Experts links selfies to Narcissim, low self esteem, depression, attention seeking behavior and self – indulgence!

Here’s what they say:

In an article for Psychology Today, Doctor Pamela Rutledge says that taking selfies can be detrimental to a person’s mental health and that indulging in them is indicative of narcissism, low self esteem, attention seeking behavior and self-indulgence

Public health officials in the UK announced that addiction to social media such as Facebook and Twitter is an illness and more than 100 patients sought treatment every year.

Multiple studies have  linked Facebook  use to depression while Twitter  to low self esteem and narcissism.

According to psychiatrist Dr David Veal: “Two out of three of all the patients who come to see me with Body Dysmorphic Disorder since the rise of camera phones have a compulsion to repeatedly take and post selfies on social media sites.”

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The cultural phenomenon of the ‘Selfie’ exposes a very basic human desire—to feel noticed, appreciated and recognized. And, although the ‘Selfie’ may not always elicit the most appropriate type of recognition (possibly why people love to hate it), receiving just a few likes from our Facebook or Instagram friends uncovers a foundational aspect of human psychology that can actually help drive results in the workplace—when people are recognized and feel appreciated, they repeat the behavior that was recognized.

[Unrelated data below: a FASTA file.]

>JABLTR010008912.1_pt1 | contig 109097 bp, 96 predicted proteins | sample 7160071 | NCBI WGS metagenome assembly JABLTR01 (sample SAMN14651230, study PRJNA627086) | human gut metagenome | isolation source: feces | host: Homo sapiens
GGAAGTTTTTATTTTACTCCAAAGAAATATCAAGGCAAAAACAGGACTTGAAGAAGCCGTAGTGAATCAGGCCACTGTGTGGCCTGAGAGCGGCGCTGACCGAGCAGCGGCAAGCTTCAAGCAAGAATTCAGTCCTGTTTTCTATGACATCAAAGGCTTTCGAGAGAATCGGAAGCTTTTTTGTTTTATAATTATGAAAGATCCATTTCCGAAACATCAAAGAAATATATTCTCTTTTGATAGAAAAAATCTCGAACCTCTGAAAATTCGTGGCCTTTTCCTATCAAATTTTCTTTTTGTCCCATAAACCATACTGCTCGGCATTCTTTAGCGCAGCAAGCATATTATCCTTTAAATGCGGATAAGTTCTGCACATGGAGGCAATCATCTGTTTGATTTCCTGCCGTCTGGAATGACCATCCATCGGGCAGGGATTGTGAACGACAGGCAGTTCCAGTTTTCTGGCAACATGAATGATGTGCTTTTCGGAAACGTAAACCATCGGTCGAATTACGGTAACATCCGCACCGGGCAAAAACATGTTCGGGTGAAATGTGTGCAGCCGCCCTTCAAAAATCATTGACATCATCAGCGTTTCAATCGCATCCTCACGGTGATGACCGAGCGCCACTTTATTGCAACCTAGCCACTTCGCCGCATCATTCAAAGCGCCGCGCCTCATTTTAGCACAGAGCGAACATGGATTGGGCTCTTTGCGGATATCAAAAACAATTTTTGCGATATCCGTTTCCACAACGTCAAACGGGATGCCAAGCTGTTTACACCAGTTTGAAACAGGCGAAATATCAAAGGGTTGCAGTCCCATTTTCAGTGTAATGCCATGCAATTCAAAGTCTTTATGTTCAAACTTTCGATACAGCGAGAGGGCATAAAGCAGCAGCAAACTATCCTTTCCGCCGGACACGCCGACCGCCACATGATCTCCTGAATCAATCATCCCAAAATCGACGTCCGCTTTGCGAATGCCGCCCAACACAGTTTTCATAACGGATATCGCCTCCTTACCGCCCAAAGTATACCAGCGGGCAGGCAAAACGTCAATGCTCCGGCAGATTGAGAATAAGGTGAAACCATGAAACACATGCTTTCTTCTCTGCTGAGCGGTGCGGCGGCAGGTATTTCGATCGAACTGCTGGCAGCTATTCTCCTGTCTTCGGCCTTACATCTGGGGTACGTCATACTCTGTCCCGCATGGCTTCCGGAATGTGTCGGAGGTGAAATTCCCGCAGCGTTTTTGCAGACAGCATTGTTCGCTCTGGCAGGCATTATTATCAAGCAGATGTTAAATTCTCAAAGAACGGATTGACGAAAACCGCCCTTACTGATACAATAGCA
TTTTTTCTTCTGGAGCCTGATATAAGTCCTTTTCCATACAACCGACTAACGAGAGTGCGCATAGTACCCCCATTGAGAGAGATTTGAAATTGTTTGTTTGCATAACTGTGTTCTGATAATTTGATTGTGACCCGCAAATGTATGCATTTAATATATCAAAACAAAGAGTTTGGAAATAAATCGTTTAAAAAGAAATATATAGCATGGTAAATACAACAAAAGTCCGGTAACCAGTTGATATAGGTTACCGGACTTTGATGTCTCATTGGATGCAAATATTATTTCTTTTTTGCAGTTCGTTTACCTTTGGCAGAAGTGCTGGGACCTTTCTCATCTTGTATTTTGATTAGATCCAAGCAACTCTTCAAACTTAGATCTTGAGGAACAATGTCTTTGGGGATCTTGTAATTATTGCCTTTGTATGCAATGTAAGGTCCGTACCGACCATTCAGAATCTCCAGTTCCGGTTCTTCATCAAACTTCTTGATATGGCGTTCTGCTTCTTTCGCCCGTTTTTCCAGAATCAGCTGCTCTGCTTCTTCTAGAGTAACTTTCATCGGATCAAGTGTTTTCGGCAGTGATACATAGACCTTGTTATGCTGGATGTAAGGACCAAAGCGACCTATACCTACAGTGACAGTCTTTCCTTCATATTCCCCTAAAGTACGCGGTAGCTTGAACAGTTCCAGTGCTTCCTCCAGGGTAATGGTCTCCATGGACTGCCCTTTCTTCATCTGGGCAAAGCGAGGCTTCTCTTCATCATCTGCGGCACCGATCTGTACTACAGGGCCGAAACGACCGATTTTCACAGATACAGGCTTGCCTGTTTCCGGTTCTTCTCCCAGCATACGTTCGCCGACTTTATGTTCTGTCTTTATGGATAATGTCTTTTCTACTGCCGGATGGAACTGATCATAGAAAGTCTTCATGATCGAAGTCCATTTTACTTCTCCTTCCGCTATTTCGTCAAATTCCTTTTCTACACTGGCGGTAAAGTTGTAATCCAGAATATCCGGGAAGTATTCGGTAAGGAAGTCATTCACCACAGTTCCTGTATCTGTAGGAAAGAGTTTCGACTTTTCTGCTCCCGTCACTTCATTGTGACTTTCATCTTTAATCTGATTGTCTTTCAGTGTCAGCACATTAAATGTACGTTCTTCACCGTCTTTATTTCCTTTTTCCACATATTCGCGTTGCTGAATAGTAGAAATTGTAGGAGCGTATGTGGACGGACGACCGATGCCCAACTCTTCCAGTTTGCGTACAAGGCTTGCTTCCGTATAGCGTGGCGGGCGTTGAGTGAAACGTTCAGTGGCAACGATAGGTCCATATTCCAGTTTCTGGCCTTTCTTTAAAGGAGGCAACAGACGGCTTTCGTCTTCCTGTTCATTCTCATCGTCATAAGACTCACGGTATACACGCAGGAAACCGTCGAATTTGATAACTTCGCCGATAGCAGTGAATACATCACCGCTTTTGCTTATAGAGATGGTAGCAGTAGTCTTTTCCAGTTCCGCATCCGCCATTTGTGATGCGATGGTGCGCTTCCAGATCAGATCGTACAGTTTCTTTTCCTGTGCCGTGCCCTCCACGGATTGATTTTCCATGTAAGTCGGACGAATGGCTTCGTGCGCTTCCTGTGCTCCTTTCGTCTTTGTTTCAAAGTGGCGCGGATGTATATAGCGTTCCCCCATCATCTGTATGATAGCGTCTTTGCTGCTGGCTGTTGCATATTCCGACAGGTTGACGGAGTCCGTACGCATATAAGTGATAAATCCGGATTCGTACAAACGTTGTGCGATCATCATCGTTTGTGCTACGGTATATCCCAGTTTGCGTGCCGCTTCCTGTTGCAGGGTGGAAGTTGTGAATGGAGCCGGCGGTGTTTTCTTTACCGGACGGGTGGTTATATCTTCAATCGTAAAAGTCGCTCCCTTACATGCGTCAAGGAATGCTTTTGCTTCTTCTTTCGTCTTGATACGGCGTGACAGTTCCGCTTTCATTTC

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Here’s the case of Danny Bowman, who is believed to be the UK’s first selfie addict and has had therapy to treat his technology addiction as well as OCD and Body Dysmorphic Disorder.

He tried to commit suicide after he failed to take the perfect selfie. Danny Bowman became so obsessed with capturing the perfect shot that he spent 10 hours a day taking up to 200 selfies. The 19-year-old lost nearly 30 pounds, dropped out of school and did not leave the house for six months in his quest to get the right picture. He would take 10 pictures immediately after waking up. Frustrated at his attempts to take the one image he wanted, Bowman eventually tried to take his own life by overdosing, but was saved by his mom.

“I was constantly in search of taking the perfect selfie and when I realized I couldn’t, I wanted to die. I lost my friends, my education, my health and almost my life,” he told The Mirror.

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